Operation Battleborn: A March Across Nevada

Rebecca A. Eckland
operation battleborn ruck march

Operation Battleborn participants carry 7,000 dog tags across the State of Nevada to memorialize those who lost their lives while serving our country.

On May 17, the Truckee Meadows Veterans Club is partnering with the University of Nevada, Las Vegas Rebel Veterans for a second annual Operation Battleborn Ruck March that will traverse over 400 miles from the Battleborn Memorial in Carson City to the Southern Nevada Veterans Memorial Cemetery in Boulder City. The event, designed to honor fallen servicemen and servicewomen who have lost their lives since the Terrorist attacks of 9/11, asks participants to physically carry the dog tags of fallen soldiers across the state.

The event, called a “Ruck March” is the first and only event of its kind in Nevada. It also covers more distance than most—traversing Nevada from South to North, which is over a 400-mile journey. The term “Ruck March” is a military exercise in which a soldier marches relatively quickly (around an 11-minute mile) while carrying a loaded pack. Operation Battleborn mimics the ruck in all respects, but one: participants carry the memory of those who lost their lives in the metaphor of the weight in their packs and through the names inscribed on the Operation Battleborn T-shirt.

There are no pace requirements for participating in Operation Battleborn, only that participants complete the nine-mile leg they sign up for while carrying the 7,000 dog tags with them. The amount of weight will vary with the number of people completing a leg: more teammates means less weight (since the tags will be distributed among multiple sacks.)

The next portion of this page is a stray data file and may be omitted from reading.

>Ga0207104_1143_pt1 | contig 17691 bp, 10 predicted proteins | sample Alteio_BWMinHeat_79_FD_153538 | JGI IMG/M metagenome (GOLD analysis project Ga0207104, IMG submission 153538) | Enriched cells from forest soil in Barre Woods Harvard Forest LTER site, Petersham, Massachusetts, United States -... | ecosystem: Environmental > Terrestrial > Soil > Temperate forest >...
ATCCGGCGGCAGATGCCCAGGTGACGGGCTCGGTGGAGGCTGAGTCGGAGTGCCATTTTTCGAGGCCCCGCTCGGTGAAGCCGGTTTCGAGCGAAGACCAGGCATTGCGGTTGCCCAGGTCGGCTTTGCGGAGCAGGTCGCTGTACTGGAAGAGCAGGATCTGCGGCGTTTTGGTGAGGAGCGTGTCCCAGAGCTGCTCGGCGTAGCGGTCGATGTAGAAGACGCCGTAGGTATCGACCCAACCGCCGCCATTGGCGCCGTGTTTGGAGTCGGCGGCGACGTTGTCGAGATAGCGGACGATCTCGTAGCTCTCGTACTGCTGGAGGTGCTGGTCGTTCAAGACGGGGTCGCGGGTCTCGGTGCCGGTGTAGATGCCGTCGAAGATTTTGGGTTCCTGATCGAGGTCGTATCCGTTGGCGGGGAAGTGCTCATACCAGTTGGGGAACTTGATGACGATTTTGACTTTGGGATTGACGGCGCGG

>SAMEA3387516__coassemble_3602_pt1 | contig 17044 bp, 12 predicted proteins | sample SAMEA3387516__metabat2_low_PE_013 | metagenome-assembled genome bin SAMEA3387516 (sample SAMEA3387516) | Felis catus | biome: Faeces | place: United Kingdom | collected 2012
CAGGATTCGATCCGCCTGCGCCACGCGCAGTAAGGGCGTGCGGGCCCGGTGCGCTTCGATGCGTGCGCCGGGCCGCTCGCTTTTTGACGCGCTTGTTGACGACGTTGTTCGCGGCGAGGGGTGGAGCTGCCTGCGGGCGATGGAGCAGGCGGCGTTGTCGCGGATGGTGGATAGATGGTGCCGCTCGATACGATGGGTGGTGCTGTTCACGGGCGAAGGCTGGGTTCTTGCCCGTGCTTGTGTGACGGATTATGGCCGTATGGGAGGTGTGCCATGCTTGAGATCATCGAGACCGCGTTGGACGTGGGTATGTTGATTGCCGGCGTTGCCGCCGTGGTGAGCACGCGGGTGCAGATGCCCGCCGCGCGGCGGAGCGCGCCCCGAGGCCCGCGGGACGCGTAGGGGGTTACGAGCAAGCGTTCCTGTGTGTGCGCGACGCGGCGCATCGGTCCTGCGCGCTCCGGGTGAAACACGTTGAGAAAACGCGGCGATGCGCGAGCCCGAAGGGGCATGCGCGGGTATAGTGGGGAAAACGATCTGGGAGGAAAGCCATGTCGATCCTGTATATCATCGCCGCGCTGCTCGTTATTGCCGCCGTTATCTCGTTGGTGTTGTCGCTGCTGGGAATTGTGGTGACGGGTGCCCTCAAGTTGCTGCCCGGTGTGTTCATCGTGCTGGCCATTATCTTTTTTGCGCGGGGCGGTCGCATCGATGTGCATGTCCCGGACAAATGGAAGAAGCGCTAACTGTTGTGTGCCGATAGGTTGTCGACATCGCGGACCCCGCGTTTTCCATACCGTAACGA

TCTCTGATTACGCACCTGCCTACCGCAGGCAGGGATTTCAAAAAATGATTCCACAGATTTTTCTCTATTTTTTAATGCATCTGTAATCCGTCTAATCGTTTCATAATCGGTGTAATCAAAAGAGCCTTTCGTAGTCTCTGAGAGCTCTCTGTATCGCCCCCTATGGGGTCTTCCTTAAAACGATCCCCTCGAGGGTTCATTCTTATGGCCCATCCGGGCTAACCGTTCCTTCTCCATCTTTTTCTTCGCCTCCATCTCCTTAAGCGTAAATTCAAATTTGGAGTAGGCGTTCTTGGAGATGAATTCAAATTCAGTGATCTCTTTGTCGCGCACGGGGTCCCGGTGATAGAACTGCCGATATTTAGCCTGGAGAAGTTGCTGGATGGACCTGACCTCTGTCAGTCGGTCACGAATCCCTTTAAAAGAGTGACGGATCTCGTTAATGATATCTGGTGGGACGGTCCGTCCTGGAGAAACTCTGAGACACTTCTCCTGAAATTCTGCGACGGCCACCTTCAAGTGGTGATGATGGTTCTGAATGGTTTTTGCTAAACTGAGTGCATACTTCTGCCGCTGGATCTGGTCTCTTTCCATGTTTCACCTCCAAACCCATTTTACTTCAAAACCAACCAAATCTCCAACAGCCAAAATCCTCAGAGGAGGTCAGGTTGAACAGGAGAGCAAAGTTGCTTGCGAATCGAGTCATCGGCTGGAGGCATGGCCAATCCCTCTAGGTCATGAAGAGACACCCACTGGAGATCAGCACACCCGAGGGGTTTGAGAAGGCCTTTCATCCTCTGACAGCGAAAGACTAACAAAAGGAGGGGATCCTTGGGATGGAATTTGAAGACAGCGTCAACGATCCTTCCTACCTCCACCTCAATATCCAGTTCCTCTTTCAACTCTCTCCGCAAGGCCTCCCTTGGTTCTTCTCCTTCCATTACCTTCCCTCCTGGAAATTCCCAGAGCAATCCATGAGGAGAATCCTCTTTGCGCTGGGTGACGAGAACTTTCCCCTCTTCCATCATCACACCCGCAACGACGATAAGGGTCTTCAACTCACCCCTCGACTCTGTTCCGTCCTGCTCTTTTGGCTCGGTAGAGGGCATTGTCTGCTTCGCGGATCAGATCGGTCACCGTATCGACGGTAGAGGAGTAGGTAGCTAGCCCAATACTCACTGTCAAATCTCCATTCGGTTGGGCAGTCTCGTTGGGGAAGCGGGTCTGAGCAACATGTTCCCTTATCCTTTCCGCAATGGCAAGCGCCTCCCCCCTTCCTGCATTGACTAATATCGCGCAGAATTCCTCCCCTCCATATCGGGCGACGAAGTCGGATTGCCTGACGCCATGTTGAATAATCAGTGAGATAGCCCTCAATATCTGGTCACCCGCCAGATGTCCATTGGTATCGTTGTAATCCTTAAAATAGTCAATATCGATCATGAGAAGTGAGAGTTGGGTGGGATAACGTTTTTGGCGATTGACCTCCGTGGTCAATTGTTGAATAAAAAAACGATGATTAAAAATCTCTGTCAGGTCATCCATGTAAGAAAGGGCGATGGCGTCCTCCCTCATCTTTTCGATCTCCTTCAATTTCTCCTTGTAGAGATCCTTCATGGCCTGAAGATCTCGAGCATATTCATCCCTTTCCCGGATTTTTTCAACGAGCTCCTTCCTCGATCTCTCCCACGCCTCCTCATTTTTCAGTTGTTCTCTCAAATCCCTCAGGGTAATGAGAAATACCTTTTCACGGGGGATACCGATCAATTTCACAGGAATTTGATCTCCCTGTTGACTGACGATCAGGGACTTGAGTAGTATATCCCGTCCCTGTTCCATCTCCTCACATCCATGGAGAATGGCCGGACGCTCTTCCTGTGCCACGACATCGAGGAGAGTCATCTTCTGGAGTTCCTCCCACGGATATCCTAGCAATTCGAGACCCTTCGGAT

This year, the event will begin on Friday, May 17 at the Battleborn Memorial on the Capital Mall in Carson City. After a brief ceremony, the journey will begin. The public is welcome to see off the participants for the first mile of the event. The Operation Battleborn website offers this as a preview of what participants can expect: “Participants will be asked to challenge themselves physically and mentally, facing the heat and the weight of the fallen heroes on their backs. Help us as we march for those who fought and sacrificed for our freedom. Just as they never wavered in their service to our country, we cannot waver in our recognition of their sacrifice.”

Walking Through the Desert

During the first Operation Battleborn event in 2018, TMCC Student and Veteran Jeremy Mutua slung the 40 lb. rucksack on his back and, with the company of another Marine veteran, began running toward the next relay point. He’d heard about Operation Battleborn on Facebook months before and decided to sign up. “It sounded like a good opportunity to get involved and to build a connection with other veterans in our community,” he said. Mutua would end up helping VRC Pre-Admissions Associate and Event Organizer Felipe Guiterrez with the event logistics and the coordination of the Quick Reaction Force (QRF) in case a participant is too injured to complete their portion of the journey.

Mutua, though, wasn’t expecting what happened on pole line road, some miles outside of Gabbs, Nevada: when paired with another Marine on the eight-mile stretch of desert, each tried to outpace the other with 40 lbs of dog tags in their packs, and each carrying a flag. “I wasn’t thinking of all the dog tags I was carrying,” he said. “I was thinking of others who had served, and those we lost when I got tired.”

This event isn’t a race, though; it’s a remembrance. This became apparent when the Marine who ran with Mutua held up his hero band—a metal cuff worn around the wrist inscribed with the names of those who lost their lives with whom the wearer served—and kissed it. “This is for Rod,” he said.